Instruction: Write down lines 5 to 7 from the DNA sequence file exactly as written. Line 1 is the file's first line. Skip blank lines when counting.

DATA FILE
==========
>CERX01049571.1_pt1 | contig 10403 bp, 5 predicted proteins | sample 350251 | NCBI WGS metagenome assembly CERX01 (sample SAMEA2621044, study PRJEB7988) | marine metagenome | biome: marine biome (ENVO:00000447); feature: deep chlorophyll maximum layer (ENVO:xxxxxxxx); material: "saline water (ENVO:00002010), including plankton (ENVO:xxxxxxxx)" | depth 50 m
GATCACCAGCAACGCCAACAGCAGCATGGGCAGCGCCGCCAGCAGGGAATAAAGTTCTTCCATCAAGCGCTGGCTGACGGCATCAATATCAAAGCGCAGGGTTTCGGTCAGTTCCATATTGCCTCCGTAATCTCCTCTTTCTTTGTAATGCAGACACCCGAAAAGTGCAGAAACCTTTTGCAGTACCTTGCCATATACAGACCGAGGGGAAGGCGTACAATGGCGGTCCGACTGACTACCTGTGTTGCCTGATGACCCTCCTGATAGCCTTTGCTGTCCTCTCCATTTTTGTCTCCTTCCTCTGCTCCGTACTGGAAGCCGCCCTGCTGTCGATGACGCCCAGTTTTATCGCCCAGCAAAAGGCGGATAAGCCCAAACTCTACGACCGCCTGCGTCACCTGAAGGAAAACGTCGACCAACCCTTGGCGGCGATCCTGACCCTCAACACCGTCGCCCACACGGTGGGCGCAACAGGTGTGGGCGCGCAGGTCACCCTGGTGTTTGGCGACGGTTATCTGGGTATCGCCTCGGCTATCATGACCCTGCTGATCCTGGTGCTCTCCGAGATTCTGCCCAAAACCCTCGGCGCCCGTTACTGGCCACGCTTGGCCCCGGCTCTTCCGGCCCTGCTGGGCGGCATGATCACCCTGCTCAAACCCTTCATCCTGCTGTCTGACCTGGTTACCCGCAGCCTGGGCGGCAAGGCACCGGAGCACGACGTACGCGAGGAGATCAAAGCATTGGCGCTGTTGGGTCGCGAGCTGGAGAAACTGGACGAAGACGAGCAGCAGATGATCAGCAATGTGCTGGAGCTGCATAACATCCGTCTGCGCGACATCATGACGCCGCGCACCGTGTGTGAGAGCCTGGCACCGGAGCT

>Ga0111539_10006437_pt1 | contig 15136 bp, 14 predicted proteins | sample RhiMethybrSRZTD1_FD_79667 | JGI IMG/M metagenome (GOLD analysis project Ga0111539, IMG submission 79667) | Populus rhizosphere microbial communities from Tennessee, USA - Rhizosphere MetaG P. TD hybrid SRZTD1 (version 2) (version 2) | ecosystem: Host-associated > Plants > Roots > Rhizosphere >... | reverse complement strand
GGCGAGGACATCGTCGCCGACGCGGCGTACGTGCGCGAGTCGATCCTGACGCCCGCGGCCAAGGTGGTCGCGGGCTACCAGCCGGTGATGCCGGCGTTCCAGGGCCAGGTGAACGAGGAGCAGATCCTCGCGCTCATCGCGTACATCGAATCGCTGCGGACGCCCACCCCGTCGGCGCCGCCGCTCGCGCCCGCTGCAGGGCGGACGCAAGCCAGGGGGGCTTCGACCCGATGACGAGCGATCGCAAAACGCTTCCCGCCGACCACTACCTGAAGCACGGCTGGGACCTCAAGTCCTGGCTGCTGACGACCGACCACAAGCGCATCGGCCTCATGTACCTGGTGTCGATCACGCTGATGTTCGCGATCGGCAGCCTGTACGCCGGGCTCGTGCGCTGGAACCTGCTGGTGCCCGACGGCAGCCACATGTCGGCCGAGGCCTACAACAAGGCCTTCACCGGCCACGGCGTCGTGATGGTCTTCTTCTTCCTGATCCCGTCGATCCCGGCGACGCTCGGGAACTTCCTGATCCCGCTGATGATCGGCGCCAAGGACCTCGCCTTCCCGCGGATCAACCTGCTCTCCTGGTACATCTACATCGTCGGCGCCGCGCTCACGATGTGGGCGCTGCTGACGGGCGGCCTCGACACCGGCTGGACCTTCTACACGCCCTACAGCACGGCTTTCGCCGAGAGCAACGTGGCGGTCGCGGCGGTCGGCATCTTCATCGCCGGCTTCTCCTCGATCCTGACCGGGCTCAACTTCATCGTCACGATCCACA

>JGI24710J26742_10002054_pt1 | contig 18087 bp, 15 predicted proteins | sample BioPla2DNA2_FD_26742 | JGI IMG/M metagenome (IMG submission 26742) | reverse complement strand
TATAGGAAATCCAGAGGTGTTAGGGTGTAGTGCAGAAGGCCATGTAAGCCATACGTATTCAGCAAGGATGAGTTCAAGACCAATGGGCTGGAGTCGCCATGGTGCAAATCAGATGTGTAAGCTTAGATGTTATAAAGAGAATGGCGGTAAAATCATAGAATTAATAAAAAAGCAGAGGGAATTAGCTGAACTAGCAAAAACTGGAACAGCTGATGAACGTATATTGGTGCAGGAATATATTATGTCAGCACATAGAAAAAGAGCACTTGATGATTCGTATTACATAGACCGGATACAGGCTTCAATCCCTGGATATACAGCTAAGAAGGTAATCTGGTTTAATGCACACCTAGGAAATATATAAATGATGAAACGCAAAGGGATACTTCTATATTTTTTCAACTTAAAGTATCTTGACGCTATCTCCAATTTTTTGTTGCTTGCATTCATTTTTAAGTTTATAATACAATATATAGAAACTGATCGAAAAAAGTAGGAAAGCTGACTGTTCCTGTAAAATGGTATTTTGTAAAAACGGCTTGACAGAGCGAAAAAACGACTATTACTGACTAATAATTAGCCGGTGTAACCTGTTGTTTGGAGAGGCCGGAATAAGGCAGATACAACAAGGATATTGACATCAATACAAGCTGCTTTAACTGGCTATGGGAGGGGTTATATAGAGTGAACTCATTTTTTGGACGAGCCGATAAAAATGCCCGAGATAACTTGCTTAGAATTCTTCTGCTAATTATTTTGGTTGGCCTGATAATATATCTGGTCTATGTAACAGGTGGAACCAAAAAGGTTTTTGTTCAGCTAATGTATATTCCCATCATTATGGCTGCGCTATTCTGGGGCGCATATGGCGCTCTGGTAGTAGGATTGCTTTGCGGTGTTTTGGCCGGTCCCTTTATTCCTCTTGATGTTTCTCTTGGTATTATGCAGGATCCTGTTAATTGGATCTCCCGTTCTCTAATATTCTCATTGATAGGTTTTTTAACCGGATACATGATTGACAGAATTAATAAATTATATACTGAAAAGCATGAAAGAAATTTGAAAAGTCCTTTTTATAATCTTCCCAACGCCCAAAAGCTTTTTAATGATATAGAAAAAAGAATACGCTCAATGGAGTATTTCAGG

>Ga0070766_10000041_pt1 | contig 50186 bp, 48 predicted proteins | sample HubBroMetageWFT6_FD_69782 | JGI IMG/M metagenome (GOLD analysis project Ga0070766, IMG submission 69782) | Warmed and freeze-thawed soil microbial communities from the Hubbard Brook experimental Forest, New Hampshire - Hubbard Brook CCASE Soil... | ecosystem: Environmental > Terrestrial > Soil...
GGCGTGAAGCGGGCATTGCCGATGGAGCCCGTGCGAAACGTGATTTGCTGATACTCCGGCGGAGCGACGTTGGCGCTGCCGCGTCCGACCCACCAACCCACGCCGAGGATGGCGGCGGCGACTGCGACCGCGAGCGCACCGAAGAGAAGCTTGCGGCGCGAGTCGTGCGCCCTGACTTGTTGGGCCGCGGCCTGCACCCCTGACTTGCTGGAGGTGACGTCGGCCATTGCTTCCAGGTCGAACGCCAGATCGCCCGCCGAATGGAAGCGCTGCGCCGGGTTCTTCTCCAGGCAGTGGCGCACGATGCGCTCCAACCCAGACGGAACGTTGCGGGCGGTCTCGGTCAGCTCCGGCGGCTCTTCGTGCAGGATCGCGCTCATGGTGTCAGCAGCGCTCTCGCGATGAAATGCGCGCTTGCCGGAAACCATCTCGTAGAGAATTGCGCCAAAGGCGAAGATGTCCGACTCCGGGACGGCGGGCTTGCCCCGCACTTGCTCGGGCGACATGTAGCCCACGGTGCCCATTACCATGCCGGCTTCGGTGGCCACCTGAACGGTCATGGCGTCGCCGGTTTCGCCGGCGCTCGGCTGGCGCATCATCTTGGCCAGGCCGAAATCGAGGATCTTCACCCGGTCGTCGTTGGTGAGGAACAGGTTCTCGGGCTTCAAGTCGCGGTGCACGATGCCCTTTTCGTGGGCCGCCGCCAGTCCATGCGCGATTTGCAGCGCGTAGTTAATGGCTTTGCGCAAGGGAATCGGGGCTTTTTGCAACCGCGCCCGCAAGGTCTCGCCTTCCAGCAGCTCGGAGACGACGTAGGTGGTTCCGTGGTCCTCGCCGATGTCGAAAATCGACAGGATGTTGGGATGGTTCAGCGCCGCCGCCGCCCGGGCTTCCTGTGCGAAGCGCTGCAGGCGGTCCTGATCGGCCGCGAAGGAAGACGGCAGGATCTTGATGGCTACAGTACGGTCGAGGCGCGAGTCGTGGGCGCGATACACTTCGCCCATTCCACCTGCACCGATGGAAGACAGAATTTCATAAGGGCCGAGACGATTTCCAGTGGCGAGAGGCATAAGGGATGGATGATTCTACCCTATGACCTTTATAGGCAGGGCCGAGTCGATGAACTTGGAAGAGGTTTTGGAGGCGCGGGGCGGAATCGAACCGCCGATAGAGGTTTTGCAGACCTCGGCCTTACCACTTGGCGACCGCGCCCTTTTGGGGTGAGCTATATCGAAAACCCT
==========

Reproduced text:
>JGI24710J26742_10002054_pt1 | contig 18087 bp, 15 predicted proteins | sample BioPla2DNA2_FD_26742 | JGI IMG/M metagenome (IMG submission 26742) | reverse complement strand
TATAGGAAATCCAGAGGTGTTAGGGTGTAGTGCAGAAGGCCATGTAAGCCATACGTATTCAGCAAGGATGAGTTCAAGACCAATGGGCTGGAGTCGCCATGGTGCAAATCAGATGTGTAAGCTTAGATGTTATAAAGAGAATGGCGGTAAAATCATAGAATTAATAAAAAAGCAGAGGGAATTAGCTGAACTAGCAAAAACTGGAACAGCTGATGAACGTATATTGGTGCAGGAATATATTATGTCAGCACATAGAAAAAGAGCACTTGATGATTCGTATTACATAGACCGGATACAGGCTTCAATCCCTGGATATACAGCTAAGAAGGTAATCTGGTTTAATGCACACCTAGGAAATATATAAATGATGAAACGCAAAGGGATACTTCTATATTTTTTCAACTTAAAGTATCTTGACGCTATCTCCAATTTTTTGTTGCTTGCATTCATTTTTAAGTTTATAATACAATATATAGAAACTGATCGAAAAAAGTAGGAAAGCTGACTGTTCCTGTAAAATGGTATTTTGTAAAAACGGCTTGACAGAGCGAAAAAACGACTATTACTGACTAATAATTAGCCGGTGTAACCTGTTGTTTGGAGAGGCCGGAATAAGGCAGATACAACAAGGATATTGACATCAATACAAGCTGCTTTAACTGGCTATGGGAGGGGTTATATAGAGTGAACTCATTTTTTGGACGAGCCGATAAAAATGCCCGAGATAACTTGCTTAGAATTCTTCTGCTAATTATTTTGGTTGGCCTGATAATATATCTGGTCTATGTAACAGGTGGAACCAAAAAGGTTTTTGTTCAGCTAATGTATATTCCCATCATTATGGCTGCGCTATTCTGGGGCGCATATGGCGCTCTGGTAGTAGGATTGCTTTGCGGTGTTTTGGCCGGTCCCTTTATTCCTCTTGATGTTTCTCTTGGTATTATGCAGGATCCTGTTAATTGGATCTCCCGTTCTCTAATATTCTCATTGATAGGTTTTTTAACCGGATACATGATTGACAGAATTAATAAATTATATACTGAAAAGCATGAAAGAAATTTGAAAAGTCCTTTTTATAATCTTCCCAACGCCCAAAAGCTTTTTAATGATATAGAAAAAAGAATACGCTCAATGGAGTATTTCAGG

>Ga0070766_10000041_pt1 | contig 50186 bp, 48 predicted proteins | sample HubBroMetageWFT6_FD_69782 | JGI IMG/M metagenome (GOLD analysis project Ga0070766, IMG submission 69782) | Warmed and freeze-thawed soil microbial communities from the Hubbard Brook experimental Forest, New Hampshire - Hubbard Brook CCASE Soil... | ecosystem: Environmental > Terrestrial > Soil...